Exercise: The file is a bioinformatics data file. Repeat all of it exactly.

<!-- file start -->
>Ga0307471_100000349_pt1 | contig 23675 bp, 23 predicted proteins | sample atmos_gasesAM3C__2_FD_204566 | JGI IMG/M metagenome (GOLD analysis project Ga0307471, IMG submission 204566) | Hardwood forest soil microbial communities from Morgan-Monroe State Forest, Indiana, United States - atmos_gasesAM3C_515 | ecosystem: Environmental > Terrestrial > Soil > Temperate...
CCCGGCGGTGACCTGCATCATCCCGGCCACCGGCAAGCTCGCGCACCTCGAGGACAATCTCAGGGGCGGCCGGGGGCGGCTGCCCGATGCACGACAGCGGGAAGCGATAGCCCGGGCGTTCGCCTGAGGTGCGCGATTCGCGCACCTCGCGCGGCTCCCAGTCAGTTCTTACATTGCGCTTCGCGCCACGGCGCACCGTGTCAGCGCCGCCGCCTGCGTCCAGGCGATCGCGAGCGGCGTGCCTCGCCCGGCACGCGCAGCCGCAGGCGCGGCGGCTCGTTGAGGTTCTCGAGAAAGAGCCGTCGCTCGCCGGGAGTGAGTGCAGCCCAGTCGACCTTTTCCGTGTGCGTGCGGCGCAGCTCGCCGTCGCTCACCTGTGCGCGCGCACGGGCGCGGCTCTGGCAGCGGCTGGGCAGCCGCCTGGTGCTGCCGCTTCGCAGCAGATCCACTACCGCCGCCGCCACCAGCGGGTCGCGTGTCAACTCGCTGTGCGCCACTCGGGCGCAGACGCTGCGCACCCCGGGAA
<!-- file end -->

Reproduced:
>Ga0307471_100000349_pt1 | contig 23675 bp, 23 predicted proteins | sample atmos_gasesAM3C__2_FD_204566 | JGI IMG/M metagenome (GOLD analysis project Ga0307471, IMG submission 204566) | Hardwood forest soil microbial communities from Morgan-Monroe State Forest, Indiana, United States - atmos_gasesAM3C_515 | ecosystem: Environmental > Terrestrial > Soil > Temperate...
CCCGGCGGTGACCTGCATCATCCCGGCCACCGGCAAGCTCGCGCACCTCGAGGACAATCTCAGGGGCGGCCGGGGGCGGCTGCCCGATGCACGACAGCGGGAAGCGATAGCCCGGGCGTTCGCCTGAGGTGCGCGATTCGCGCACCTCGCGCGGCTCCCAGTCAGTTCTTACATTGCGCTTCGCGCCACGGCGCACCGTGTCAGCGCCGCCGCCTGCGTCCAGGCGATCGCGAGCGGCGTGCCTCGCCCGGCACGCGCAGCCGCAGGCGCGGCGGCTCGTTGAGGTTCTCGAGAAAGAGCCGTCGCTCGCCGGGAGTGAGTGCAGCCCAGTCGACCTTTTCCGTGTGCGTGCGGCGCAGCTCGCCGTCGCTCACCTGTGCGCGCGCACGGGCGCGGCTCTGGCAGCGGCTGGGCAGCCGCCTGGTGCTGCCGCTTCGCAGCAGATCCACTACCGCCGCCGCCACCAGCGGGTCGCGTGTCAACTCGCTGTGCGCCACTCGGGCGCAGACGCTGCGCACCCCGGGAA